That 25 seconds of fuel was landing fuel. If they ran out before landing, they would have pushed the abort button and shot back into orbit with the takeoff fuel allocation. Now I don't know if this was automatic, or if the launch fuel physically separated (to absolutely prevent using it for landing), so that could have been a factor also.
How would the reactors provide power? Remember, Nuke just provides a lot of heat, which is used to boil water to generate steam, which powers dynamos. And they use so much water that they are almost always built near the sea, a lake, or river.
Dave, although you took very thorough precautions in the pod against my hearing you, I could see your lips move.
I agree that most of what people have can be re-downloaded. However, separating that out is a chore, and what if you miss something? Might as well back up the entire drive just to make sure. But that would be a great product -- a search engine service that you can upload a list of file hashes and have it return a url for each file that is available online.
I haven't used rdiff-backup, but I used to use rsnapshot (actually a homebrew equivalent to it) -- was backing up several hosts to a central one. But I really missed having all the backup metadata in a database, where I could do simple SQL queries to find out file patterns were taking up the most space (this helps you tune your include/exclude list). Also, trying to replicate a rsnapshot volume that had a bunch of hard links (each day's backup's common files were hard linked to the previous days' files) -- this made for some very slow copying, unless I did a raw image copy (30 systems, with 10 daily, 6 weekly, and 12 monthly backup each made for a lot of file inode entries). That's why I wrote Snebu, so for each file that doesn't change between backups, only one gets stored. And references between backup sets are handled in the DB (sqlite3 based) instead of via hard links in the filesystem. Oh, and files are also compressed (lzop compatible format), which is something that rsnapshot didn't give me.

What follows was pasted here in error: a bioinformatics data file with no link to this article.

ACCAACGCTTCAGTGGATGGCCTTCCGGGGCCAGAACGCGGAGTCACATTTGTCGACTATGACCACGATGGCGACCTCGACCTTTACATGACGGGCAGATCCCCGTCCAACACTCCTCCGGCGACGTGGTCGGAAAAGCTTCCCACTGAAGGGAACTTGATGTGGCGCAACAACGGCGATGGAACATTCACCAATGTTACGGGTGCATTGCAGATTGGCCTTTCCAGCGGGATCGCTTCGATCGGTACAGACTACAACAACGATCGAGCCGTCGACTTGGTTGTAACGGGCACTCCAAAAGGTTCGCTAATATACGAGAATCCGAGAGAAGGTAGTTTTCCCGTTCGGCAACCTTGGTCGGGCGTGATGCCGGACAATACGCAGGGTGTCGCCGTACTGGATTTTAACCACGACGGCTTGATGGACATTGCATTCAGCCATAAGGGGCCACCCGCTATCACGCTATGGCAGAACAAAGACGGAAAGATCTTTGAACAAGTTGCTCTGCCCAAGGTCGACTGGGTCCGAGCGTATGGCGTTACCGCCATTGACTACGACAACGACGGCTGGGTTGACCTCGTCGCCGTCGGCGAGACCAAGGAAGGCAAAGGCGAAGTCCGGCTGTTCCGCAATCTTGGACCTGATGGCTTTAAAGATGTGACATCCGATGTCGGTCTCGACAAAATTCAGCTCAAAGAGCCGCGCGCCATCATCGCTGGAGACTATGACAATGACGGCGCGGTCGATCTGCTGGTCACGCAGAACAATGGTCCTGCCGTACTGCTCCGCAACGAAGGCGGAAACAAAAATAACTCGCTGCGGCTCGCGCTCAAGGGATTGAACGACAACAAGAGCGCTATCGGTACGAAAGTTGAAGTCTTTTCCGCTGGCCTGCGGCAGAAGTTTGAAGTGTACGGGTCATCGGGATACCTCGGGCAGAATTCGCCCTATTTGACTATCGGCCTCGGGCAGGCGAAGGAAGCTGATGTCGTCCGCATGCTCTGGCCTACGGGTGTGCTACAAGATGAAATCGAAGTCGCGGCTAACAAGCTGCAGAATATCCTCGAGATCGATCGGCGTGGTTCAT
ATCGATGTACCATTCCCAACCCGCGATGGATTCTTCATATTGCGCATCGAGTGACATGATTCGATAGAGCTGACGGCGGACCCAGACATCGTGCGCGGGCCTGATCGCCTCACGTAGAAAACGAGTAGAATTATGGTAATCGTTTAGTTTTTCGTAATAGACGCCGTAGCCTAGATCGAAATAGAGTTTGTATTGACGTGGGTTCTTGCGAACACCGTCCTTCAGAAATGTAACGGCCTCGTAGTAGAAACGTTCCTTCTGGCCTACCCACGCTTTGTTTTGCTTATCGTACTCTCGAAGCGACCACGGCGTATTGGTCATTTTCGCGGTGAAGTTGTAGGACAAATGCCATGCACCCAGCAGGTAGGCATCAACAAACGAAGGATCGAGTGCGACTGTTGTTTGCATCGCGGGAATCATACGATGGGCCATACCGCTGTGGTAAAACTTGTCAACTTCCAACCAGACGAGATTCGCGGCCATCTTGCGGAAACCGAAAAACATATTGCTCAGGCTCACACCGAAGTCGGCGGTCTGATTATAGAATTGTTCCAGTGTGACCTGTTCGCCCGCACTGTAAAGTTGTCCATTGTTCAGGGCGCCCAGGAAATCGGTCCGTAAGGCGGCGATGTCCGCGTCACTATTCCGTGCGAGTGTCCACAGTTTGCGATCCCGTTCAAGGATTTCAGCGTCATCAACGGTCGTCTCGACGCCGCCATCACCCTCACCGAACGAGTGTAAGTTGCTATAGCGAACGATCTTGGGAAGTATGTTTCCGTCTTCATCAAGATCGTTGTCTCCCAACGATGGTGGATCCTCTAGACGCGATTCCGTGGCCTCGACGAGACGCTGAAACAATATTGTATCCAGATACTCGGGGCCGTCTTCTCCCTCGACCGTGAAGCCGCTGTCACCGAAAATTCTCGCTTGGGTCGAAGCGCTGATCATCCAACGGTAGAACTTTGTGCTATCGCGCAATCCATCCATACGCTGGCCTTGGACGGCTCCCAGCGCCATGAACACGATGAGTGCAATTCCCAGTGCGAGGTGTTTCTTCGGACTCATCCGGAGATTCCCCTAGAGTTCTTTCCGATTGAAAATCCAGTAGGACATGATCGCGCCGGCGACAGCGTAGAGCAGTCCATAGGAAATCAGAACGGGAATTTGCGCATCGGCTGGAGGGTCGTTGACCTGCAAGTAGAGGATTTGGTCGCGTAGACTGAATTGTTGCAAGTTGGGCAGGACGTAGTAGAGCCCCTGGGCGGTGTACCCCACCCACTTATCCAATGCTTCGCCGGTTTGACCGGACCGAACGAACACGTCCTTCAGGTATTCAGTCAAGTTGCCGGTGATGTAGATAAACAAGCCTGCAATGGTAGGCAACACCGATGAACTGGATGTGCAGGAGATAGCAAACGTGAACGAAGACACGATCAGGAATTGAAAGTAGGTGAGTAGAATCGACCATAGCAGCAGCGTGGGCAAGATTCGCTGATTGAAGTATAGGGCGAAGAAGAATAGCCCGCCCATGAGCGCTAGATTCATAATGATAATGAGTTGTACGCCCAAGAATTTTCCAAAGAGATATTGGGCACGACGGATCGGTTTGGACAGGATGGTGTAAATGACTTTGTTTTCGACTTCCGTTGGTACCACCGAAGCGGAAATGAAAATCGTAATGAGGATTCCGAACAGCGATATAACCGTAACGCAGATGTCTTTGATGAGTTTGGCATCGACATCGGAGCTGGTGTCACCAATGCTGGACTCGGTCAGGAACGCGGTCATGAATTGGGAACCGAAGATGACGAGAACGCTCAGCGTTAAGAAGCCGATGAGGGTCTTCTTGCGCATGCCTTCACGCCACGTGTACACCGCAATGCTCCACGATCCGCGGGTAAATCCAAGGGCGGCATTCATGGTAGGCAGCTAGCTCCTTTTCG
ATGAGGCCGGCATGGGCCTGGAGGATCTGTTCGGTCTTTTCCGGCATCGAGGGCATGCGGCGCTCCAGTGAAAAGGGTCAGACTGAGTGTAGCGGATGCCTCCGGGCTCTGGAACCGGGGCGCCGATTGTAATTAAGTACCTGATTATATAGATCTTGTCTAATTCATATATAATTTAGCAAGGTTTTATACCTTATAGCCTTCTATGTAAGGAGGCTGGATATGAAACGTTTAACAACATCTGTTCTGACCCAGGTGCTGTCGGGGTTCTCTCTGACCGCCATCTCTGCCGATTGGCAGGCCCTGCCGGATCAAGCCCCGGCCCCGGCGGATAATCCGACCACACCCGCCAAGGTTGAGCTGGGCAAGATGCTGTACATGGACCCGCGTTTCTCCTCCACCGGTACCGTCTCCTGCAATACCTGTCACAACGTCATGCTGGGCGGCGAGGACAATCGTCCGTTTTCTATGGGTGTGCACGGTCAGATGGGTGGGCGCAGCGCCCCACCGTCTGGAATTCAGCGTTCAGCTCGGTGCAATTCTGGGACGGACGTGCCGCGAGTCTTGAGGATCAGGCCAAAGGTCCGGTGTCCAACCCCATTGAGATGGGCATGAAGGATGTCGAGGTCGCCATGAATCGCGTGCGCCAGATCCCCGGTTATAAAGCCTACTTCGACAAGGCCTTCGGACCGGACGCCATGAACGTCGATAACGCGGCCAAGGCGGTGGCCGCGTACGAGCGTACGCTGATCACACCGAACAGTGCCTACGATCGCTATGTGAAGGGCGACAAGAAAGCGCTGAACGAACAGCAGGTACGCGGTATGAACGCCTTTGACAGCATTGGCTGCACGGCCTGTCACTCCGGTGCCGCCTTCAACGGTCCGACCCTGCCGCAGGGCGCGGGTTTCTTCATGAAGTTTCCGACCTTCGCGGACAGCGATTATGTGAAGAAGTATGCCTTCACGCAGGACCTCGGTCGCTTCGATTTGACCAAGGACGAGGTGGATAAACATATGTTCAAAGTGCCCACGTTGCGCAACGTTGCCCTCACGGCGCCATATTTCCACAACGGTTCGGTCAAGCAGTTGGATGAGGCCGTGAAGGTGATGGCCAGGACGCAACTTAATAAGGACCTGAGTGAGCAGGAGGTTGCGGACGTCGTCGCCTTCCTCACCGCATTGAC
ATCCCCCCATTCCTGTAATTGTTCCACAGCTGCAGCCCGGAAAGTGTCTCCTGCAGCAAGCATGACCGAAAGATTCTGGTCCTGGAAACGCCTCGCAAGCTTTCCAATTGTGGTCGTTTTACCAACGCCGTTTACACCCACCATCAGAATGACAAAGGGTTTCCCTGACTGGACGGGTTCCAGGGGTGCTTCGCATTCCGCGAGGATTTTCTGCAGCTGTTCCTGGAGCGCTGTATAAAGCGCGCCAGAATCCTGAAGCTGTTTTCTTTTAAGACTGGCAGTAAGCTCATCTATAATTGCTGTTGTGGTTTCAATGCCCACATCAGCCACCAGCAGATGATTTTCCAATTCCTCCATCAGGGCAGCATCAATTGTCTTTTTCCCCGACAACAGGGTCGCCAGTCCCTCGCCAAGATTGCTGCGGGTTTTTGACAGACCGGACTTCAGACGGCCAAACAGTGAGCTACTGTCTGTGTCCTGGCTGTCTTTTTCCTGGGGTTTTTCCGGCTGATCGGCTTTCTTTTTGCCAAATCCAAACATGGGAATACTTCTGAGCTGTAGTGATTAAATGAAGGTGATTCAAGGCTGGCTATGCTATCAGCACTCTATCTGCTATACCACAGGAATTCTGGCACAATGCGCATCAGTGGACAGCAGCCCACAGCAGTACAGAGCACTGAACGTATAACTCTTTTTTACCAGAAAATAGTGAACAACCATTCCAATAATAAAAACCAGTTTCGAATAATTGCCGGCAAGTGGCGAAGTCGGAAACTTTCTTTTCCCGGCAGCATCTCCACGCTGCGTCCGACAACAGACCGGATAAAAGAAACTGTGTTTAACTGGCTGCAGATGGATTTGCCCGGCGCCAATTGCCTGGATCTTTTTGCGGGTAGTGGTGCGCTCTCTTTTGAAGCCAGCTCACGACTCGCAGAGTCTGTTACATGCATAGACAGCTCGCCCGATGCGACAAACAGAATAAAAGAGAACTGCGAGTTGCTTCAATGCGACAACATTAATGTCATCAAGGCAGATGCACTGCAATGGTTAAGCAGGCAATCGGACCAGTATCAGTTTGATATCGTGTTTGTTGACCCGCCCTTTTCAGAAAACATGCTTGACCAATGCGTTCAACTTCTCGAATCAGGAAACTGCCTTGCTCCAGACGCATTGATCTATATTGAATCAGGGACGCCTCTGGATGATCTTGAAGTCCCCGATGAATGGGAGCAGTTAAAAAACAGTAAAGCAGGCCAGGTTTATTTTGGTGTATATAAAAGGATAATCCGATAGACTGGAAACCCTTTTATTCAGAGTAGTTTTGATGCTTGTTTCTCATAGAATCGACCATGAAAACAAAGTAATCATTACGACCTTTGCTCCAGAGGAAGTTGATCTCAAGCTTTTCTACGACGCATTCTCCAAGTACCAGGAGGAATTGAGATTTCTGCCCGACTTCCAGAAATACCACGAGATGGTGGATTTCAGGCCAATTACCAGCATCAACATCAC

My favorite feature, that I'm testing out now (should be in the next version once it is stable and I hammer out the UI issues) is the ability to have a shadow copy of the backup DB that you stick on a thumb drive. This allows you to make incremental backups of your laptop to the shadow copy and sync it back to the main backup later on. Other features coming include external plugin modules to support moving / copying older backup sets to independent volumes, and potentially tape changers and cloud storage too (however these will all be secondary storage locations, the primary will be local storage).
Rotational Vibration (RV) is the vibration the drive experiences from the platters rotating at high speed. When you put a bunch of drives in a cage, some interesting harmonics build up which can shorten the life span of the drives further. Enterprise grade hard drives are built to better withstand these vibrations, lessening the chance of failure. (At least that is what their literature says -- personally I'd mount the drives using grommets or something like what Rackspace uses [rubber bands I think?]).
I remember when tape drives stored a few times more data than hard drives, and were priced about the same. I know I can back up to external USB drives (which I do using Snebu, but I which tape drives were more affordable.
Even if you put the screen up by the window, with a mirror you can always move your head a bit to get a bit more visual context. With a camera and screen, that doesn't work. Unless they also put in head tracking, or use a 3d screen.